As a Church committed to the health, flourishing and sanctity of human communities and God's Creation, we believe that the carbon rule is a critical step toward safeguarding the lives and livelihood of future generations. Recent reports outline the enormous impacts that climate change is already having on our world. Multi-year droughts, sea level rise, extreme weather events and increased flooding dramatically affect communities internationally, from the Inupiat on the north slope of Alaska to Midwestern farming families to our brothers and sisters in the Philippines.

We recognize with concern that climate change particularly harms low income communities that lack the recourses and technology to adapt to rapid environmental changes. There are currently no limits on power plant emissions of greenhouse gases. The carbon rule proposed will reduce the carbon dioxide output from existing power plants, seeing a strong standard that will modernize our nation's power plants while limiting our contribution to global climate change. Reducing carbon emissions from power plants must be a top priority for the U.S. if we hope to prevent the worst impacts of climate change and ensure a just and sustainable world for our generation and those to come.

Finally, two factors require the church to address the issue of fossil fuel divestments:

First, a growing number of religious and educational institutions are committing to divest from fossil fuel holdings having concluded that it is immoral to profit from an industry whose core business creates climate change and whose financial and political influence had prevent3d climate change legislation. In the past, under circumstances of grave harm combined with intransigent resistance to change by the offending industry or regime, the church has debated divestment and/or divested from certain industries (tobacco) or from certain companies which support repugnant regimes (South Africa). Such a time has clearly arrived with the fossil fuel industry. Within the past two years, the United Church of Christ and the Unitarian Universalist Association have both worked to divest. The Presbyterian Church USA is studying divestment. The Anglican Church in Aotearoa, New Zealand and Polynesia, in May 2014 became the first Anglican body in the world to divest from fossil fuels. Union Theological Seminary and the University of Dayton, a Catholic University, voted to divest in June 2014.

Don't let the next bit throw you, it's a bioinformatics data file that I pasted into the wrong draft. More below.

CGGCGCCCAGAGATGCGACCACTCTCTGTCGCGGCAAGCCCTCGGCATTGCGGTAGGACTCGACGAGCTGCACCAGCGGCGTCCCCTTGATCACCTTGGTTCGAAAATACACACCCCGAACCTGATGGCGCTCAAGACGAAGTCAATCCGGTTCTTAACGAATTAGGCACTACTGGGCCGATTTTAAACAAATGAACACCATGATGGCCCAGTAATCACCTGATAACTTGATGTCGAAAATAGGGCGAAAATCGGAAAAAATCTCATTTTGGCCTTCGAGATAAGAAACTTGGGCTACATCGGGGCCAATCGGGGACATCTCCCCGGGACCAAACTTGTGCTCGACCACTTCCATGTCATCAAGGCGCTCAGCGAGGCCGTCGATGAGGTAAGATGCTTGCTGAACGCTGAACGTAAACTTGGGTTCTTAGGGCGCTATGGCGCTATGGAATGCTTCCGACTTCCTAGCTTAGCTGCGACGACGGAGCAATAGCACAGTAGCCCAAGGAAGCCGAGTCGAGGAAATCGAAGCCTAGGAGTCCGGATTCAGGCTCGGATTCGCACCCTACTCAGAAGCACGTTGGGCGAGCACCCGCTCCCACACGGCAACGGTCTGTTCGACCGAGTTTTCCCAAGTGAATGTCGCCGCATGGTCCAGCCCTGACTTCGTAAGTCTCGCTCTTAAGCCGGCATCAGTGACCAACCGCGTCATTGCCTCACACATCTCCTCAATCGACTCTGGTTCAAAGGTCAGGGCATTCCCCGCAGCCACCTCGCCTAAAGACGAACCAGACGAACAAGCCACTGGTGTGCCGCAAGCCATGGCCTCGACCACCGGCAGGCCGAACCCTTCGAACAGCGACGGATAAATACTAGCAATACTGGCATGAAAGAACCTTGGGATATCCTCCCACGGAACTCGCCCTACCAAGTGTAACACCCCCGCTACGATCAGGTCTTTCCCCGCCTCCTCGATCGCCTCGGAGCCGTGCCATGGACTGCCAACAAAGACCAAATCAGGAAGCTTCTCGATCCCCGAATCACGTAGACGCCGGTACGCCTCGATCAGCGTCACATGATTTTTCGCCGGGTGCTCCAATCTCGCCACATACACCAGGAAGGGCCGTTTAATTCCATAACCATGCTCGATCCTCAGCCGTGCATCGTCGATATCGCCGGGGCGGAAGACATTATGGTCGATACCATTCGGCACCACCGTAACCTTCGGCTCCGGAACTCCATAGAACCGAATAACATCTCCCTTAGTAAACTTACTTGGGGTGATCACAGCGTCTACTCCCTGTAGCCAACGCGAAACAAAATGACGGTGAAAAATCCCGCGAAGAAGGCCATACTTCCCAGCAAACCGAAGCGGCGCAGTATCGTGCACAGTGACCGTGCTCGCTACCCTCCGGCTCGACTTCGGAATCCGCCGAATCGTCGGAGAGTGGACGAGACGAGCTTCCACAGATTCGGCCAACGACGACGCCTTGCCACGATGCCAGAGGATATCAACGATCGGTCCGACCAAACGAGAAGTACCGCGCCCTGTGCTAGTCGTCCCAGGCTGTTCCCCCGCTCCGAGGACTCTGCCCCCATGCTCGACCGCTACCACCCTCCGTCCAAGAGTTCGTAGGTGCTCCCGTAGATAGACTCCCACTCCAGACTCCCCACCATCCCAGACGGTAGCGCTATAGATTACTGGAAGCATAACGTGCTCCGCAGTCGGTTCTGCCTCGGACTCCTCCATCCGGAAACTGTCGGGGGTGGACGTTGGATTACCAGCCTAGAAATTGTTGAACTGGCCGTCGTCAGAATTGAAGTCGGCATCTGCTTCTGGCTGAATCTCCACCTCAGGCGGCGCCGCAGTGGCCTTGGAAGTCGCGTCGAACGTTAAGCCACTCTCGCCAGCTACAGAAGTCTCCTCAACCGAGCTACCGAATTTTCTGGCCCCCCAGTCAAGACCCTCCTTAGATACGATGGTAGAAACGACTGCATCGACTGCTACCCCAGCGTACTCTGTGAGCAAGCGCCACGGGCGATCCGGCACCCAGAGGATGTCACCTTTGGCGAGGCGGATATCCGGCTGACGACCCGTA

Second, investment professionals are now warning about the inevitability of a "carbon bubble," A term referring to the over-evaluation of fossil fuel companies which currently depend on fossil fuel reserves as a substantial part of their market value. In the view of an overwhelming majority of scientists and policymakers, approximately 2/3 of these reserves will not be able to be burned due to the climate-related factors, which will lead to the devaluation of fossil fuel companies. This raises questions of the duty of the church's investment managers to evaluate this risk.

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The EpEN is a national network of active lay and clergy persons within the Episcopal Church, USA, who share a common concern for the environment and a common belief in the presence of God in all Creation and who work to make these concerns and beliefs known throughout all Provinces and Dioceses within the church. Members come from around the Episcopal Church USA. The activities of the EpEN are focused on the areas of Reflection, Education, and Action. 

If you would like to contact any of these groups or to find out more about the EpEN, please click on the links on the left.

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last update: 2015-06-26